January 31, 2006

World Baseball Classic to air on ESPN

By Paul J. Gough

NEW YORK (Hollywood Reporter) - ESPN will carry the
inaugural World Baseball Classic, a 16-country tournament
designed to crown baseball's world champion among the best
players from Cuba, the Dominican Republic, the United States
and elsewhere.

The tournament, a joint venture of Major League Baseball
and its players union, will feature a number of the game's
biggest stars playing for their home countries or territories.
Teams include Cuba, the United States, the Dominican Republic,
Puerto Rico, China, Japan, Canada and Mexico.

The initial rounds -- played in Japan, Puerto Rico, Arizona
and Florida -- will give way to quarterfinals in Puerto Rico
and Anaheim, Calif., before the semifinals March 18 and final
game March 20 at San Diego's PetCo Park.

ESPN or ESPN2 will carry at least 16 games, including the
semifinals and the championship in the month before MLB's
season opener, which will also air on ESPN. Another 14 games
will be syndicated. And the rights deal will be a home run for
ESPN Desportes, the company's Spanish-language network that
will carry all 39 games.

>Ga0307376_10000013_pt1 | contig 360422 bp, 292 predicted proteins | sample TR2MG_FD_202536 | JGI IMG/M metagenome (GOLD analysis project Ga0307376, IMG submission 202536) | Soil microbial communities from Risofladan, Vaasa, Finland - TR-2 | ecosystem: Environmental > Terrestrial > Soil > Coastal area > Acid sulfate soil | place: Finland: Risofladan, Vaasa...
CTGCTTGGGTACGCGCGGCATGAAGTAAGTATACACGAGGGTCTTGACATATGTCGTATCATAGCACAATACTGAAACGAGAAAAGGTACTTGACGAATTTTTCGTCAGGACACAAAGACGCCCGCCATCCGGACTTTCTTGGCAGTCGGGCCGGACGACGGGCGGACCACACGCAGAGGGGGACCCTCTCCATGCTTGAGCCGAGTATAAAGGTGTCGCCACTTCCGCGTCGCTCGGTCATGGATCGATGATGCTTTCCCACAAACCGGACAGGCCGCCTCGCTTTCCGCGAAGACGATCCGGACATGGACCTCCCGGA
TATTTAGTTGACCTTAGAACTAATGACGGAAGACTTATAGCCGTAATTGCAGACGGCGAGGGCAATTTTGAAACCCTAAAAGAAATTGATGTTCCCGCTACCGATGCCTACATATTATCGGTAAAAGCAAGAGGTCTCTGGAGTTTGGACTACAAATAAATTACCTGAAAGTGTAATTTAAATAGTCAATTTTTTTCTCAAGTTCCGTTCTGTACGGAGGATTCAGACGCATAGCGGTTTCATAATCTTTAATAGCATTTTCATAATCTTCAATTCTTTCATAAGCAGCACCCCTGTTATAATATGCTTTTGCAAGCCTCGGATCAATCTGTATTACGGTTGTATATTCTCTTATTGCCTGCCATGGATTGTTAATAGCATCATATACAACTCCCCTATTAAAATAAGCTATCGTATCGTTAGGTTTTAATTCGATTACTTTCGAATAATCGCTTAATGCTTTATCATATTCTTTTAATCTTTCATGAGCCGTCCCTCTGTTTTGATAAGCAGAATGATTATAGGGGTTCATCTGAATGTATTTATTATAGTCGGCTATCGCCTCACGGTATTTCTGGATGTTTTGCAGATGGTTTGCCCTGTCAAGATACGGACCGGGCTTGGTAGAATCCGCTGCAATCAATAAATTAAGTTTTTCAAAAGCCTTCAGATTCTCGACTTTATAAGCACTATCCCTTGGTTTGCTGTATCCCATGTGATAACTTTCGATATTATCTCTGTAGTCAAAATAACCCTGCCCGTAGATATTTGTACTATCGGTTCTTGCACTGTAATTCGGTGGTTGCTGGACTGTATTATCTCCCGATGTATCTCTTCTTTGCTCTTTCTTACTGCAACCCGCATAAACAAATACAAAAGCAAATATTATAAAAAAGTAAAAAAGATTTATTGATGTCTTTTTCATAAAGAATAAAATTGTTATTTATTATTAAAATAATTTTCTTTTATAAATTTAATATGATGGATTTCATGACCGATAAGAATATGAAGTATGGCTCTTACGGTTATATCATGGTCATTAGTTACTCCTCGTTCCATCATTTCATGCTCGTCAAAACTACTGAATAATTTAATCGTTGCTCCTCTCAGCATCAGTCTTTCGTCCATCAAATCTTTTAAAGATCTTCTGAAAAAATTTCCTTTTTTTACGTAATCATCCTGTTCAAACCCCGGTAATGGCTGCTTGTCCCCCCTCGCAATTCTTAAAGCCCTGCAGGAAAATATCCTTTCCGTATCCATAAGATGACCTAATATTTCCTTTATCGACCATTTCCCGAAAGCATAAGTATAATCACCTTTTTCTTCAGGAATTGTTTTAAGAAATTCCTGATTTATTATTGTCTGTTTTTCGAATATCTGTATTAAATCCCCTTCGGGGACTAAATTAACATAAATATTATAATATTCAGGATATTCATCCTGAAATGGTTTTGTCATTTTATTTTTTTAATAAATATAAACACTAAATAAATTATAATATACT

The baseball world's reaction to the World Baseball Classic
has been decidedly mixed. There was initial excitement about
the idea, which would pit players from the Dominican Republic
against the United States, Canada, Mexico, Italy and China,
among others. But with the games happening in the middle of
spring training, before the regular season starts, there's
concern that players who participate could get hurt or at least
worn down later in the season.

A number of high profile players -- including Barry Bonds
-- have bowed out. But others, like Ichiro Suzuki, David Ortiz
and Pedro Martinez, are scheduled to play for their home
country's teams. Tim Brosnan, executive vp of Major League
Baseball, said Monday that there's been a lot of interest with
four times the number of applications for press credentials
that the typical World Series receives.

Financial terms of the deal weren't announced. While ESPN
was rumored to have the inside track, Brosnan said MLB had
talked to a number of media companies about the domestic
rights. No one knows what the ratings are likely to be, coming
so soon after the Winter Olympics, taking place in the same
month as the NCAA's March Madness basketball and even ESPN and
other channels' coverage of spring-training games.

"We're not venturing to guess a rating," Brosnan said.
"We're very encouraged that ESPN has put it on the air, we're
very encouraged with the response to sales right now."

Brosnan stressed the worldwide nature of the games, which
are translating into media rights in a number of countries like
Canada, Japan, China, Latin America and Europe. ESPN
International has the rights in Latin America, Australia, New
Zealand, Africa, the Middle East and Israel.

ESPN will also have multiple platform coverage here in the
United States, including ESPN360 broadband, ESPN.com and Mobile


Reuters/Hollywood Reporter